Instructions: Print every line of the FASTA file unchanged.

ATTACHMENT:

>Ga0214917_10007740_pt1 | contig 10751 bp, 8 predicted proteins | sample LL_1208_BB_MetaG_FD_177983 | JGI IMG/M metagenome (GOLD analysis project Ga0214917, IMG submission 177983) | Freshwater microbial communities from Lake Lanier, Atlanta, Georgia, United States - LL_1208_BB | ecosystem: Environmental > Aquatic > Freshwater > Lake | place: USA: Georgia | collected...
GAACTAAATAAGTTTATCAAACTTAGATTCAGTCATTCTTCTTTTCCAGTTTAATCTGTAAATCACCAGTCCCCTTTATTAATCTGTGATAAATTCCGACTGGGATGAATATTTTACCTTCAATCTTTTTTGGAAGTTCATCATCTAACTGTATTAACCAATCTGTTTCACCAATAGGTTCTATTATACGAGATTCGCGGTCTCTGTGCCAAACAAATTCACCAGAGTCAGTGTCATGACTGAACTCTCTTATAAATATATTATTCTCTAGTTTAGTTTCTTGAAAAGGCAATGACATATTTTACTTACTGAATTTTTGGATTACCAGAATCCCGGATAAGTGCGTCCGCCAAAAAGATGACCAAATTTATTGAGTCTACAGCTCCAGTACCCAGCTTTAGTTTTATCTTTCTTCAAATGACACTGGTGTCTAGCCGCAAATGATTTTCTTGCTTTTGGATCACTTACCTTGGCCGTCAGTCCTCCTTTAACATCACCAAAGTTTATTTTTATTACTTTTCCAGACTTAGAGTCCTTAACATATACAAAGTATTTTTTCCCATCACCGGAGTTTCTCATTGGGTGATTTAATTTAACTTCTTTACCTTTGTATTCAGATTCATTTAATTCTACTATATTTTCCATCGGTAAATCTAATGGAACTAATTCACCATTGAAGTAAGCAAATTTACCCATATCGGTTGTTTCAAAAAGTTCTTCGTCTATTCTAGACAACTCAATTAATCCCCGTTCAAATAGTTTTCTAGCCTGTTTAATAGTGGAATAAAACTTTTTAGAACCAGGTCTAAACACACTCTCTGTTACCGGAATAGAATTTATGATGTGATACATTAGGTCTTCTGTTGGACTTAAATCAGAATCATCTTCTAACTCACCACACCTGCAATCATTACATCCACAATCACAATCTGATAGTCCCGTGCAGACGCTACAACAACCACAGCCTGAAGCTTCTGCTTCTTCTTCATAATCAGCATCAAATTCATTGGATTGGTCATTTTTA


>Ga0214917_10007740_pt1 | contig 10751 bp, 8 predicted proteins | sample LL_1208_BB_MetaG_FD_177983 | JGI IMG/M metagenome (GOLD analysis project Ga0214917, IMG submission 177983) | Freshwater microbial communities from Lake Lanier, Atlanta, Georgia, United States - LL_1208_BB | ecosystem: Environmental > Aquatic > Freshwater > Lake | place: USA: Georgia | collected...
GAACTAAATAAGTTTATCAAACTTAGATTCAGTCATTCTTCTTTTCCAGTTTAATCTGTAAATCACCAGTCCCCTTTATTAATCTGTGATAAATTCCGACTGGGATGAATATTTTACCTTCAATCTTTTTTGGAAGTTCATCATCTAACTGTATTAACCAATCTGTTTCACCAATAGGTTCTATTATACGAGATTCGCGGTCTCTGTGCCAAACAAATTCACCAGAGTCAGTGTCATGACTGAACTCTCTTATAAATATATTATTCTCTAGTTTAGTTTCTTGAAAAGGCAATGACATATTTTACTTACTGAATTTTTGGATTACCAGAATCCCGGATAAGTGCGTCCGCCAAAAAGATGACCAAATTTATTGAGTCTACAGCTCCAGTACCCAGCTTTAGTTTTATCTTTCTTCAAATGACACTGGTGTCTAGCCGCAAATGATTTTCTTGCTTTTGGATCACTTACCTTGGCCGTCAGTCCTCCTTTAACATCACCAAAGTTTATTTTTATTACTTTTCCAGACTTAGAGTCCTTAACATATACAAAGTATTTTTTCCCATCACCGGAGTTTCTCATTGGGTGATTTAATTTAACTTCTTTACCTTTGTATTCAGATTCATTTAATTCTACTATATTTTCCATCGGTAAATCTAATGGAACTAATTCACCATTGAAGTAAGCAAATTTACCCATATCGGTTGTTTCAAAAAGTTCTTCGTCTATTCTAGACAACTCAATTAATCCCCGTTCAAATAGTTTTCTAGCCTGTTTAATAGTGGAATAAAACTTTTTAGAACCAGGTCTAAACACACTCTCTGTTACCGGAATAGAATTTATGATGTGATACATTAGGTCTTCTGTTGGACTTAAATCAGAATCATCTTCTAACTCACCACACCTGCAATCATTACATCCACAATCACAATCTGATAGTCCCGTGCAGACGCTACAACAACCACAGCCTGAAGCTTCTGCTTCTTCTTCATAATCAGCATCAAATTCATTGGATTGGTCATTTTTA